Once again there’s a lot of talk about “stretching and challenging” students within the school, so parents can expect their child to be pushed academically here. While the school stresses that learning should be fun, it does have high academic expectations. Internal exams take place annually until Year 8, when students sit the Common Entrance exam; the school says this teaches students, “the fundamentals of exam technique and revision skills while providing a strong foundation for senior school and beyond”.

To prepare for the Common Entrance exam, students complete KS3 a year earlier than most British schools, which means that they start preparing for IGCSE courses in Year 9 rather than Year 10. The school has been structured to encourage leadership and independence from a young age. Whereas most British schools start senior school in Year 7, Brighton College starts in Year 9. This gives Year 7 and 8 students the opportunity to act as young leaders and role models for the prep school, and an incentive in their final year is the Year 8 Brighton College Prep School Award.

Once in senior school, students study for their IGCSEs – English language, English literature, maths, physics, chemistry, biology and four ‘option’ subjects. In the sixth form, the majority of students are expected to take four A Levels, with a choice of English, maths, further maths, physics, chemistry, biology, languages, economics, history, geography, art and design, design and technology, computing, and music.

The Brighton College experience
As we’ve seen in the UK and the UAE, the Brighton College brand isn’t just about academic excellence. A house system, a wide variety of extra-curricular activities, and a strong emphasis on wellbeing are all part of its DNA. While many schools will have a house system, it’s often limited to grouping students into teams for competitions. At Brighton College, though, the house system is what you’d expect at a boarding school; it provides considerable pastoral care to students.

All students are assigned to one of four houses, where house masters and mistresses and tutors “play an integral part in each child’s life at the college”. Each house has a physical base or hub within the school where students can socialise, study or meet with teachers; the houses sit together for lunch every Friday; there are house competitions in sport and non-sporting events; and the houses meet every morning and afternoon. It does feel as if students are getting the benefits of a boarding experience without having to stay the night. As the school says,

“Good pastoral care is not just an ‘add on’ or something that happens when things go wrong.”

Wellbeing is central to an education at Brighton College, and with all the talk about turning out “respectful” and “polite” students, you should expect your child to leave the school as well-mannered as they are educated. There’s a daily wellbeing session that can include tutor time, PSHE, assemblies, service-related activities or house time. Throughout the year, students contribute to a Kindness Charter and take part in events such as Healthy Living day.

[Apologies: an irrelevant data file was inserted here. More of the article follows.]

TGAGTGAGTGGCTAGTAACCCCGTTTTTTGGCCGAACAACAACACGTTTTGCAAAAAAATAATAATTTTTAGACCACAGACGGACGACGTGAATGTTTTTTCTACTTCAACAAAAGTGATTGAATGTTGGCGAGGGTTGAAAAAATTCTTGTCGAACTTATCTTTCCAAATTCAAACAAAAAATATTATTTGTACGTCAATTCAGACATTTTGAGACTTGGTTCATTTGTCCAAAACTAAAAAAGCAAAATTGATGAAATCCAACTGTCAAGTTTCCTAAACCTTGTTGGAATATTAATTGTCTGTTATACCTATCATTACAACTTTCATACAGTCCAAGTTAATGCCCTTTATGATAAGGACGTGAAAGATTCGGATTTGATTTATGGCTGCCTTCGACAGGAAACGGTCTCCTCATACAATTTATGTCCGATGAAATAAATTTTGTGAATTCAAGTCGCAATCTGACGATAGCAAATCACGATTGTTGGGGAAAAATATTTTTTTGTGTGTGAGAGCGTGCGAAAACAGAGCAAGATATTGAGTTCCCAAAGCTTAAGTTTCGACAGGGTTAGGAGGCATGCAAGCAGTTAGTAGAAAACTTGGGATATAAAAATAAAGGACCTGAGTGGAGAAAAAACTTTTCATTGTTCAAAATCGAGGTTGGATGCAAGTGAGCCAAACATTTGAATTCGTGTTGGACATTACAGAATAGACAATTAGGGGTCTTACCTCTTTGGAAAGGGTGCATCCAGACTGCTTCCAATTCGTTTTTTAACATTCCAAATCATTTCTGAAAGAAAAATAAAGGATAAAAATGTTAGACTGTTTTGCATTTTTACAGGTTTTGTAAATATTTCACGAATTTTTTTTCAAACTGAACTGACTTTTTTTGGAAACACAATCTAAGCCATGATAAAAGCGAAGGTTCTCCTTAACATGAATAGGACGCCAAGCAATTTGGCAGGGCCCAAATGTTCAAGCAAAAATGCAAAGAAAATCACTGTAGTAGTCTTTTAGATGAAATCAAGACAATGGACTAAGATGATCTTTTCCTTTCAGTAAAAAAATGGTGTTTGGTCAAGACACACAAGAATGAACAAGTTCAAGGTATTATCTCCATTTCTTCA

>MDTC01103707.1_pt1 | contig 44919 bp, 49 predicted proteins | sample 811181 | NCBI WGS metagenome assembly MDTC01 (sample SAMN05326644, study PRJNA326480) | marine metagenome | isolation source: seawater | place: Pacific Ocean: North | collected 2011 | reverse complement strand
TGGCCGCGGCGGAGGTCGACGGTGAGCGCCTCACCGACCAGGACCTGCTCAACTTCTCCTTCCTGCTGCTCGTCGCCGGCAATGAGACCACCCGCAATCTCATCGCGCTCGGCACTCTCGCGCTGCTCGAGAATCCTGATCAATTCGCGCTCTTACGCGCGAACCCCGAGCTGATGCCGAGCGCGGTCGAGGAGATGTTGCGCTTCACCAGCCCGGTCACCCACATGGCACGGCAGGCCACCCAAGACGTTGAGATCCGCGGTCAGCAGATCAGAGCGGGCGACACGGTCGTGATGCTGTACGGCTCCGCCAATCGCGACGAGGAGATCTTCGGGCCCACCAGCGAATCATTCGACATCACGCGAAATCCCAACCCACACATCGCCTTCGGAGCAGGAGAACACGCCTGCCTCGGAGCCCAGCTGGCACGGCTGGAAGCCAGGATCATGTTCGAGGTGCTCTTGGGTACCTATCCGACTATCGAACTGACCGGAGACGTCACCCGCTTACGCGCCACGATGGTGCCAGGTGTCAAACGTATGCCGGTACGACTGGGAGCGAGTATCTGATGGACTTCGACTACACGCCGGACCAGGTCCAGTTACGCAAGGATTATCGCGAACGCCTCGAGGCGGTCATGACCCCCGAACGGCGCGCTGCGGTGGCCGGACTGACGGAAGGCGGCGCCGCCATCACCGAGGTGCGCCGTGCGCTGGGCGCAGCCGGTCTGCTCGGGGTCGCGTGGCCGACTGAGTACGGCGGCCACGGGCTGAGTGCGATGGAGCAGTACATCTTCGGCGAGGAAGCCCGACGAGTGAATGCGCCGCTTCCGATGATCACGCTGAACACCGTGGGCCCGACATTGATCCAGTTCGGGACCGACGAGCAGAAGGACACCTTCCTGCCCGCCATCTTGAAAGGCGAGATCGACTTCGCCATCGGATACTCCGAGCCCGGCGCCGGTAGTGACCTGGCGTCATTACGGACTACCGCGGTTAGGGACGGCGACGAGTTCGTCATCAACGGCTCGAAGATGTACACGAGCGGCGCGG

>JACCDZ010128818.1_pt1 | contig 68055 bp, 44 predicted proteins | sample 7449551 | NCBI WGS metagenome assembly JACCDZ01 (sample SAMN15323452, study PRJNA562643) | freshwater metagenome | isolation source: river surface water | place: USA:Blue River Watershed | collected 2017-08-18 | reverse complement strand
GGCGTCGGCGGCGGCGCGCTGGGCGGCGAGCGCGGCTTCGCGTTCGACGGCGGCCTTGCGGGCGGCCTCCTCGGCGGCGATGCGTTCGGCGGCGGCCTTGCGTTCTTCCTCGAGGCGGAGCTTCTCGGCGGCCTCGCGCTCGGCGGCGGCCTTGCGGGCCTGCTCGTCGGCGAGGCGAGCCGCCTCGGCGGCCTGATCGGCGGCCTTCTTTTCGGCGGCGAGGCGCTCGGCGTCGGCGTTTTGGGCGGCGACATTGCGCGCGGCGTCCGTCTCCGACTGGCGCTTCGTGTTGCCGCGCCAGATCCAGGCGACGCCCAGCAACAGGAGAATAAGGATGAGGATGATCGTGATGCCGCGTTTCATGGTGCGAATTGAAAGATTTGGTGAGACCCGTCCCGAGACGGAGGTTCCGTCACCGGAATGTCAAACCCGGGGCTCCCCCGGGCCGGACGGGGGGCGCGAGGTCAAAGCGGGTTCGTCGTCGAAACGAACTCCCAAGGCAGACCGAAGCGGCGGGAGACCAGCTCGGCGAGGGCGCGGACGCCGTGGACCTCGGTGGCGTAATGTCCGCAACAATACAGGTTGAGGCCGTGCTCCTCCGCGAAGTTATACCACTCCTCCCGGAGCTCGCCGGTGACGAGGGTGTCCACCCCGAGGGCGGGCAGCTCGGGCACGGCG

Sport and the arts
The family of Brighton College schools has a reputation for the quality of its arts performances. Not only are the arts an important part of the curriculum, they are well represented in the school’s extra-curricular programme. Lessons include drawing and sketching, painting with different media, modelling, weaving, photography and computer aided design, as well as drama and expressive arts, poetry and scripts. As well as hosting annual productions, the school offers students the opportunity to take part in choir, orchestra and individual instrumental music tuition.

In terms of sport, the school certainly has the facilities to develop talent in swimming, athletics and much more. In addition to the PE element of the curriculum, the school expects all students to commit to at least one team sport in its ECA programme; this is expected to include football, basketball, netball, tennis, touch rugby, swimming, dance, gymnastics, orienteering and badminton.

Beyond the classroom
There are many ways in which Brighton College Bangkok takes learning outside the classroom. It promises to offer an extensive programme of extra-curricular activities. There’s also a trips programme that runs throughout the prep school; this starts with a simple residential experience such as Night in the Library for Year 4, and builds up to a five-day residential trip for Year 8. 

The school is still in its infancy but it does have plans to develop a community service programme, organise charitable events, and run a young ambassadors programme that will focus on real-life careers.

Results
Although the college is a few years away from delivering its first cohort of IGCSE and A Level students, it does make this bold pledge to parents.

“It is expected that the majority of pupils at Brighton College Bangkok will achieve A* and A grades at IGCSE level.”

For reference, 91% of Brighton College UK grades were A* to A in GCSE, and 77% were A* to A in A Level. Could this be a hint of what’s to come from Brighton College Bangkok?

The campus


The school's theatre

Brighton College Bangkok has a purpose-built, low rise campus that’s surrounded by greenery. You’ll find the state-of-the-art classrooms equipped with the latest technology, a library that flows throughout the campus, dedicated hubs for each house, and a performing arts centre with a 650-seat theatre, music practice rooms and instrumental teaching room.

Sports facilities include a 50m and 25m swimming pool, sports hall, sports pitches, a fitness centre and dance studio, athletics track, and tennis courts.

Admission and fees
Brighton College Bangkok is a selective school and all students will need to pass the entrance exam and interview to be accepted. It’s also one of the most expensive schools in Thailand, with fees ranging from THB 680,000 for Year 1 up to THB 750,000 for Year 7 and THB 816,900 for Year 12.